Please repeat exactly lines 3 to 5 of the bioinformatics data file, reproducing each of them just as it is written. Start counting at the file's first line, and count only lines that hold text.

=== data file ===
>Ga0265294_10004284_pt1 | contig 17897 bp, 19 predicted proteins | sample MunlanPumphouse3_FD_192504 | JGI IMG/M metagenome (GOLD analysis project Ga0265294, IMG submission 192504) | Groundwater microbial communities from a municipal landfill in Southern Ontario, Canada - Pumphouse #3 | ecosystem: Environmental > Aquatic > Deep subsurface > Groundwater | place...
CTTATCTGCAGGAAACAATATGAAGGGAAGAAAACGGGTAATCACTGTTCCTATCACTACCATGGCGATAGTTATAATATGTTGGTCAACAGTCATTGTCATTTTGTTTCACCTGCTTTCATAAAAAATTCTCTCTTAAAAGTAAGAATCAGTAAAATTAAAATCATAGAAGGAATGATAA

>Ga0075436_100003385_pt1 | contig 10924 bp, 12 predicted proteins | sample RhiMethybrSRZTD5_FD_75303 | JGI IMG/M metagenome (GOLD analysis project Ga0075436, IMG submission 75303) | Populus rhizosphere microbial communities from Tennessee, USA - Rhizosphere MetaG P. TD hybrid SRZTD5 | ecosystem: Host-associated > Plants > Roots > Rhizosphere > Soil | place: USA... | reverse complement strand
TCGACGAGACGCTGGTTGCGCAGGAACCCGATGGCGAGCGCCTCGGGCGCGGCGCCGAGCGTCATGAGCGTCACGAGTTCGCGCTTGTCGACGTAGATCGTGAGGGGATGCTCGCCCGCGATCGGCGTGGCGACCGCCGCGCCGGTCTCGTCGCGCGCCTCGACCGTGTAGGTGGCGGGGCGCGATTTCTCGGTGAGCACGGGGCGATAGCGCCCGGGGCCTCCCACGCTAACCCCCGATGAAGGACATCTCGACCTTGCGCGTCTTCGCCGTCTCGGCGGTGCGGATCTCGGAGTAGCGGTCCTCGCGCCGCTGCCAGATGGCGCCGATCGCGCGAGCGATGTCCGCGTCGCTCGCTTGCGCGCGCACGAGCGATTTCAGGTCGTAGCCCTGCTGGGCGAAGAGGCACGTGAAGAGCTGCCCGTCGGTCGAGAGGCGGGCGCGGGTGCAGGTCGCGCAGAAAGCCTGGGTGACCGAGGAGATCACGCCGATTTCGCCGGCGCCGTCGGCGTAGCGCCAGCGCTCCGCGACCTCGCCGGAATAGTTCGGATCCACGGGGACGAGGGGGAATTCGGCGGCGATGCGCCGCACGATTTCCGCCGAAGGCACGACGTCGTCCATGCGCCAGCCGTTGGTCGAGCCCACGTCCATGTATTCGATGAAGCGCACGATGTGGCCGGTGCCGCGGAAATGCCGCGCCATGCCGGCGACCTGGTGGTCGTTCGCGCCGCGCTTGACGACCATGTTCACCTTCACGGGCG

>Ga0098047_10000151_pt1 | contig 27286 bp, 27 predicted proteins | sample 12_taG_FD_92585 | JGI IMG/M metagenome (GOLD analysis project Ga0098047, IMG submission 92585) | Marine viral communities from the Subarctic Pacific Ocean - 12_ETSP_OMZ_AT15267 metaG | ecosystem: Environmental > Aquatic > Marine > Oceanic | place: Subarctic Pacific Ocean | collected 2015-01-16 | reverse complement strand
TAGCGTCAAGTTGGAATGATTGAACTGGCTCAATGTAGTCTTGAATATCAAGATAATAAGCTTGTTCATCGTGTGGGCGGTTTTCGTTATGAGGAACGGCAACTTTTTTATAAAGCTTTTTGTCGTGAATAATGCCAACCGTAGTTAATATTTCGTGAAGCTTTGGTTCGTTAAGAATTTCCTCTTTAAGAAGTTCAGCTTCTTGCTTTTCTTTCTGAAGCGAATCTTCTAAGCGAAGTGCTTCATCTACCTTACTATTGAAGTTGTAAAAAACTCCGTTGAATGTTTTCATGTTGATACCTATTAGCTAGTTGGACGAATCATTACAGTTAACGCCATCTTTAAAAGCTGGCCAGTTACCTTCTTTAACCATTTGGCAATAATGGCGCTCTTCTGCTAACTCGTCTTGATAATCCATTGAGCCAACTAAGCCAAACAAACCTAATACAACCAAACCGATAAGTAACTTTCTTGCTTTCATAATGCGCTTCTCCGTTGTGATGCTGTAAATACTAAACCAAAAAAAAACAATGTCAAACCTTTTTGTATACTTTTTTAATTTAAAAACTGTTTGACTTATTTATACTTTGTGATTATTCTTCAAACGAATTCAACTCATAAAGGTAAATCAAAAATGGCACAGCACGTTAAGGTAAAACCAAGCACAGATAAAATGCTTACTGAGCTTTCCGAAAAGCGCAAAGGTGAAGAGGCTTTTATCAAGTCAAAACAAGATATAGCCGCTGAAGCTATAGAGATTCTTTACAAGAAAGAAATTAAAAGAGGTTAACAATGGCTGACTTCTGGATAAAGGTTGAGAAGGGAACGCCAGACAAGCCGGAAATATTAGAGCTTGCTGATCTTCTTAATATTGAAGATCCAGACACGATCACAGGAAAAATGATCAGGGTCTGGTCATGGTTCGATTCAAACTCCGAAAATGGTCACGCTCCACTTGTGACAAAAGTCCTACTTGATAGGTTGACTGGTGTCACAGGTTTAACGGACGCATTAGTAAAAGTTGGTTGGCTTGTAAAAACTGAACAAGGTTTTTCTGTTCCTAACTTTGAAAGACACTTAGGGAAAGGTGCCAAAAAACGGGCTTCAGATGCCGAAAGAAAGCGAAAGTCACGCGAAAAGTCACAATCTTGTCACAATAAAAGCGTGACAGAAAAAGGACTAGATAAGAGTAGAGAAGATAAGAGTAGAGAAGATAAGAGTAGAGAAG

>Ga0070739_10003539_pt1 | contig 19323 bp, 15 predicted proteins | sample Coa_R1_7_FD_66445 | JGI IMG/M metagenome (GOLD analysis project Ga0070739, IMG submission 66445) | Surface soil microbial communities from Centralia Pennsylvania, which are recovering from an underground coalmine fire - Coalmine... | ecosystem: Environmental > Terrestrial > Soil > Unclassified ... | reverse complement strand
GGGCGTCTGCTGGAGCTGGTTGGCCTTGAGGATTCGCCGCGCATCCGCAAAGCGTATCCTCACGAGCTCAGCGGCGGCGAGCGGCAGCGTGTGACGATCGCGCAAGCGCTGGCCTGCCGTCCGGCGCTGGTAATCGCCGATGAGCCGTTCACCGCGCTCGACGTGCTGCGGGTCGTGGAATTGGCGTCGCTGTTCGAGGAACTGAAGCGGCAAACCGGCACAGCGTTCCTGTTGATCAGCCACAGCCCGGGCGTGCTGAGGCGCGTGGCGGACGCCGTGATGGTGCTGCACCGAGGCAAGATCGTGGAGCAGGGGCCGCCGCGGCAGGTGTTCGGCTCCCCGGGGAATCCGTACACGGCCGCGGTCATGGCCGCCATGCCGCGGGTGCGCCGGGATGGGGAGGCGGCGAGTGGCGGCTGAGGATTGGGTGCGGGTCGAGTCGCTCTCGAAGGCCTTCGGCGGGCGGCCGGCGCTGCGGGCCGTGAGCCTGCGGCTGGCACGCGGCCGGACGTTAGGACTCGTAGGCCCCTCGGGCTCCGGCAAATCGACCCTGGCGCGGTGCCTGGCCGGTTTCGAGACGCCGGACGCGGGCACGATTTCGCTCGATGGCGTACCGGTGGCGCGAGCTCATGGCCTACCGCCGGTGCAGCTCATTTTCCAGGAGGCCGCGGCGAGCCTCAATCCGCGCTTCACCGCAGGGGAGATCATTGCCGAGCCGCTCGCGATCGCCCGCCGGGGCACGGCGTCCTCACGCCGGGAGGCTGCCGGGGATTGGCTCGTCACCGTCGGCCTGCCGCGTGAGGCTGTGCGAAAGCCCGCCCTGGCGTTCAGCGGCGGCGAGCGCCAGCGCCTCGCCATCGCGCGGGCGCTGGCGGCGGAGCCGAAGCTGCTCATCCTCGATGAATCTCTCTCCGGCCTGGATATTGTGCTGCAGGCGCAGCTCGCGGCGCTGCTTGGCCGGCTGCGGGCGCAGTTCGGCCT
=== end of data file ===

>Ga0075436_100003385_pt1 | contig 10924 bp, 12 predicted proteins | sample RhiMethybrSRZTD5_FD_75303 | JGI IMG/M metagenome (GOLD analysis project Ga0075436, IMG submission 75303) | Populus rhizosphere microbial communities from Tennessee, USA - Rhizosphere MetaG P. TD hybrid SRZTD5 | ecosystem: Host-associated > Plants > Roots > Rhizosphere > Soil | place: USA... | reverse complement strand
TCGACGAGACGCTGGTTGCGCAGGAACCCGATGGCGAGCGCCTCGGGCGCGGCGCCGAGCGTCATGAGCGTCACGAGTTCGCGCTTGTCGACGTAGATCGTGAGGGGATGCTCGCCCGCGATCGGCGTGGCGACCGCCGCGCCGGTCTCGTCGCGCGCCTCGACCGTGTAGGTGGCGGGGCGCGATTTCTCGGTGAGCACGGGGCGATAGCGCCCGGGGCCTCCCACGCTAACCCCCGATGAAGGACATCTCGACCTTGCGCGTCTTCGCCGTCTCGGCGGTGCGGATCTCGGAGTAGCGGTCCTCGCGCCGCTGCCAGATGGCGCCGATCGCGCGAGCGATGTCCGCGTCGCTCGCTTGCGCGCGCACGAGCGATTTCAGGTCGTAGCCCTGCTGGGCGAAGAGGCACGTGAAGAGCTGCCCGTCGGTCGAGAGGCGGGCGCGGGTGCAGGTCGCGCAGAAAGCCTGGGTGACCGAGGAGATCACGCCGATTTCGCCGGCGCCGTCGGCGTAGCGCCAGCGCTCCGCGACCTCGCCGGAATAGTTCGGATCCACGGGGACGAGGGGGAATTCGGCGGCGATGCGCCGCACGATTTCCGCCGAAGGCACGACGTCGTCCATGCGCCAGCCGTTGGTCGAGCCCACGTCCATGTATTCGATGAAGCGCACGATGTGGCCGGTGCCGCGGAAATGCCGCGCCATGCCGGCGACCTGGTGGTCGTTCGCGCCGCGCTTGACGACCATGTTCACCTTCACGGGCG

>Ga0098047_10000151_pt1 | contig 27286 bp, 27 predicted proteins | sample 12_taG_FD_92585 | JGI IMG/M metagenome (GOLD analysis project Ga0098047, IMG submission 92585) | Marine viral communities from the Subarctic Pacific Ocean - 12_ETSP_OMZ_AT15267 metaG | ecosystem: Environmental > Aquatic > Marine > Oceanic | place: Subarctic Pacific Ocean | collected 2015-01-16 | reverse complement strand